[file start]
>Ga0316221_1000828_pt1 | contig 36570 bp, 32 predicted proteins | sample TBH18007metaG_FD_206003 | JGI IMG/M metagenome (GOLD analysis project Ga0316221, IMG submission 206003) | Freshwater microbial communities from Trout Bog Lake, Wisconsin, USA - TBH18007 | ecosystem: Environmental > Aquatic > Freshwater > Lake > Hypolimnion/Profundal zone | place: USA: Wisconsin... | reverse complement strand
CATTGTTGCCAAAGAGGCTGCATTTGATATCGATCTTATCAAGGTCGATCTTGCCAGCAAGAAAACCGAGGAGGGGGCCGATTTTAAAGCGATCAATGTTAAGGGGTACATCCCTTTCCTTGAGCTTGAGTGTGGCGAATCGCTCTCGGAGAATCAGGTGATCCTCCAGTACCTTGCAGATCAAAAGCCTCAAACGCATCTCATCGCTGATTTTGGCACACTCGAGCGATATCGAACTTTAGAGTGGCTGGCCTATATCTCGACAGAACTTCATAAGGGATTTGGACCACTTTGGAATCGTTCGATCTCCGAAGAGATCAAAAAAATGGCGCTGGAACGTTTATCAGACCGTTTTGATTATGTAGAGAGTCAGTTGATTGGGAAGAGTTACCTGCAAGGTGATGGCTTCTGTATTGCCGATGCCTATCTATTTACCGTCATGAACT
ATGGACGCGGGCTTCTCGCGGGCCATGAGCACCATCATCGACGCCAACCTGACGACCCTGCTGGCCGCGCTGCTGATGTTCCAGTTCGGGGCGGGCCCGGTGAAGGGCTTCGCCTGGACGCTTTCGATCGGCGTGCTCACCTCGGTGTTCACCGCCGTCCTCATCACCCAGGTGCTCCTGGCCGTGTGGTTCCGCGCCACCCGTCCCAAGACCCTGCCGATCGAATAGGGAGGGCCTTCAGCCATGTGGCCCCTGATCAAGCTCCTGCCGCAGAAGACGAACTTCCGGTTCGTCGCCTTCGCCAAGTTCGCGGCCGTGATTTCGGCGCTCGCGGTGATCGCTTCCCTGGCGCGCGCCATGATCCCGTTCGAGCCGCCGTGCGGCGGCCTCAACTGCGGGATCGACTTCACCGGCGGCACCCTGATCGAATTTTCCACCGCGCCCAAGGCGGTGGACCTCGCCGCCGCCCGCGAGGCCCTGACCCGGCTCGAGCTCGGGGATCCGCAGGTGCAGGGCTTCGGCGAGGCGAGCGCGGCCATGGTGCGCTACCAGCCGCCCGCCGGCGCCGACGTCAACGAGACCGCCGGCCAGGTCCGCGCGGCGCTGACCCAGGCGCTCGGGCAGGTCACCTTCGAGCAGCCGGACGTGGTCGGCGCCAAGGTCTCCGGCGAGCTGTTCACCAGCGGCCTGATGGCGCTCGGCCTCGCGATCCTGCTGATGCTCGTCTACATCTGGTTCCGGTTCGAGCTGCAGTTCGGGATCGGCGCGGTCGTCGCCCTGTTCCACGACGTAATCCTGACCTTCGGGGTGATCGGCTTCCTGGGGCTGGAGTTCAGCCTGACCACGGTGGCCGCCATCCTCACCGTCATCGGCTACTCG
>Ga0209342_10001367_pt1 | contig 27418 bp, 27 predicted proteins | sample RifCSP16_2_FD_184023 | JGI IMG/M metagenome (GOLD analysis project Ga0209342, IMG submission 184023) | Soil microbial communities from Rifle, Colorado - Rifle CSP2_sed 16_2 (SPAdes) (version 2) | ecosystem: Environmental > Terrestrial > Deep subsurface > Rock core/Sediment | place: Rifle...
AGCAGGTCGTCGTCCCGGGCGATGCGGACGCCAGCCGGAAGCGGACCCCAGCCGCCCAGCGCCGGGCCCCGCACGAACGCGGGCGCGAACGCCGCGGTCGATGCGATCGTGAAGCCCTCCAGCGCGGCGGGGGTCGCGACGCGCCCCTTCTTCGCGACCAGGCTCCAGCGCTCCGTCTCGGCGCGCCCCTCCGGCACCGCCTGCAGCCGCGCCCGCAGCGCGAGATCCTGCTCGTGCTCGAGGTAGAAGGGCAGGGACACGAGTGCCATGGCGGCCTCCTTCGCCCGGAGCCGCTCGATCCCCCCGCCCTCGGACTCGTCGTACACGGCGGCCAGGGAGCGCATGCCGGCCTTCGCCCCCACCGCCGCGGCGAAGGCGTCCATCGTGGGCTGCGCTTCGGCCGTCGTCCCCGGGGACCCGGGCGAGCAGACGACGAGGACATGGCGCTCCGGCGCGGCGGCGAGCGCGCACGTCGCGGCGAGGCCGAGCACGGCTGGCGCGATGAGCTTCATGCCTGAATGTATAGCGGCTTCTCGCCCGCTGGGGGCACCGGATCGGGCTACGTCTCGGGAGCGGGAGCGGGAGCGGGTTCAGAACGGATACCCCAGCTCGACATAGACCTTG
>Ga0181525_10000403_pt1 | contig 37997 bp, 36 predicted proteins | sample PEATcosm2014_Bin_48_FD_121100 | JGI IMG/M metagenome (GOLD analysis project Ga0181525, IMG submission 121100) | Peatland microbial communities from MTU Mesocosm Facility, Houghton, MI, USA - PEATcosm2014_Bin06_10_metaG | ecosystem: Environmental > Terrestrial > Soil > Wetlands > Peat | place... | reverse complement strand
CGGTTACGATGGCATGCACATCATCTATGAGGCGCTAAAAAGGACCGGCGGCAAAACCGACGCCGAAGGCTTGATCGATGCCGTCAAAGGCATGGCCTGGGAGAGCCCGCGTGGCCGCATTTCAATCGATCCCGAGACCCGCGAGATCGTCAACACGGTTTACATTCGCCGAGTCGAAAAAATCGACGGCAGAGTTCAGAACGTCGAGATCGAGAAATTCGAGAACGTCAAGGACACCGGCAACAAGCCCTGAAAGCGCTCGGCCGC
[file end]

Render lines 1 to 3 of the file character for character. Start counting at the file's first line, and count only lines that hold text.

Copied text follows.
>Ga0316221_1000828_pt1 | contig 36570 bp, 32 predicted proteins | sample TBH18007metaG_FD_206003 | JGI IMG/M metagenome (GOLD analysis project Ga0316221, IMG submission 206003) | Freshwater microbial communities from Trout Bog Lake, Wisconsin, USA - TBH18007 | ecosystem: Environmental > Aquatic > Freshwater > Lake > Hypolimnion/Profundal zone | place: USA: Wisconsin... | reverse complement strand
CATTGTTGCCAAAGAGGCTGCATTTGATATCGATCTTATCAAGGTCGATCTTGCCAGCAAGAAAACCGAGGAGGGGGCCGATTTTAAAGCGATCAATGTTAAGGGGTACATCCCTTTCCTTGAGCTTGAGTGTGGCGAATCGCTCTCGGAGAATCAGGTGATCCTCCAGTACCTTGCAGATCAAAAGCCTCAAACGCATCTCATCGCTGATTTTGGCACACTCGAGCGATATCGAACTTTAGAGTGGCTGGCCTATATCTCGACAGAACTTCATAAGGGATTTGGACCACTTTGGAATCGTTCGATCTCCGAAGAGATCAAAAAAATGGCGCTGGAACGTTTATCAGACCGTTTTGATTATGTAGAGAGTCAGTTGATTGGGAAGAGTTACCTGCAAGGTGATGGCTTCTGTATTGCCGATGCCTATCTATTTACCGTCATGAACT
ATGGACGCGGGCTTCTCGCGGGCCATGAGCACCATCATCGACGCCAACCTGACGACCCTGCTGGCCGCGCTGCTGATGTTCCAGTTCGGGGCGGGCCCGGTGAAGGGCTTCGCCTGGACGCTTTCGATCGGCGTGCTCACCTCGGTGTTCACCGCCGTCCTCATCACCCAGGTGCTCCTGGCCGTGTGGTTCCGCGCCACCCGTCCCAAGACCCTGCCGATCGAATAGGGAGGGCCTTCAGCCATGTGGCCCCTGATCAAGCTCCTGCCGCAGAAGACGAACTTCCGGTTCGTCGCCTTCGCCAAGTTCGCGGCCGTGATTTCGGCGCTCGCGGTGATCGCTTCCCTGGCGCGCGCCATGATCCCGTTCGAGCCGCCGTGCGGCGGCCTCAACTGCGGGATCGACTTCACCGGCGGCACCCTGATCGAATTTTCCACCGCGCCCAAGGCGGTGGACCTCGCCGCCGCCCGCGAGGCCCTGACCCGGCTCGAGCTCGGGGATCCGCAGGTGCAGGGCTTCGGCGAGGCGAGCGCGGCCATGGTGCGCTACCAGCCGCCCGCCGGCGCCGACGTCAACGAGACCGCCGGCCAGGTCCGCGCGGCGCTGACCCAGGCGCTCGGGCAGGTCACCTTCGAGCAGCCGGACGTGGTCGGCGCCAAGGTCTCCGGCGAGCTGTTCACCAGCGGCCTGATGGCGCTCGGCCTCGCGATCCTGCTGATGCTCGTCTACATCTGGTTCCGGTTCGAGCTGCAGTTCGGGATCGGCGCGGTCGTCGCCCTGTTCCACGACGTAATCCTGACCTTCGGGGTGATCGGCTTCCTGGGGCTGGAGTTCAGCCTGACCACGGTGGCCGCCATCCTCACCGTCATCGGCTACTCG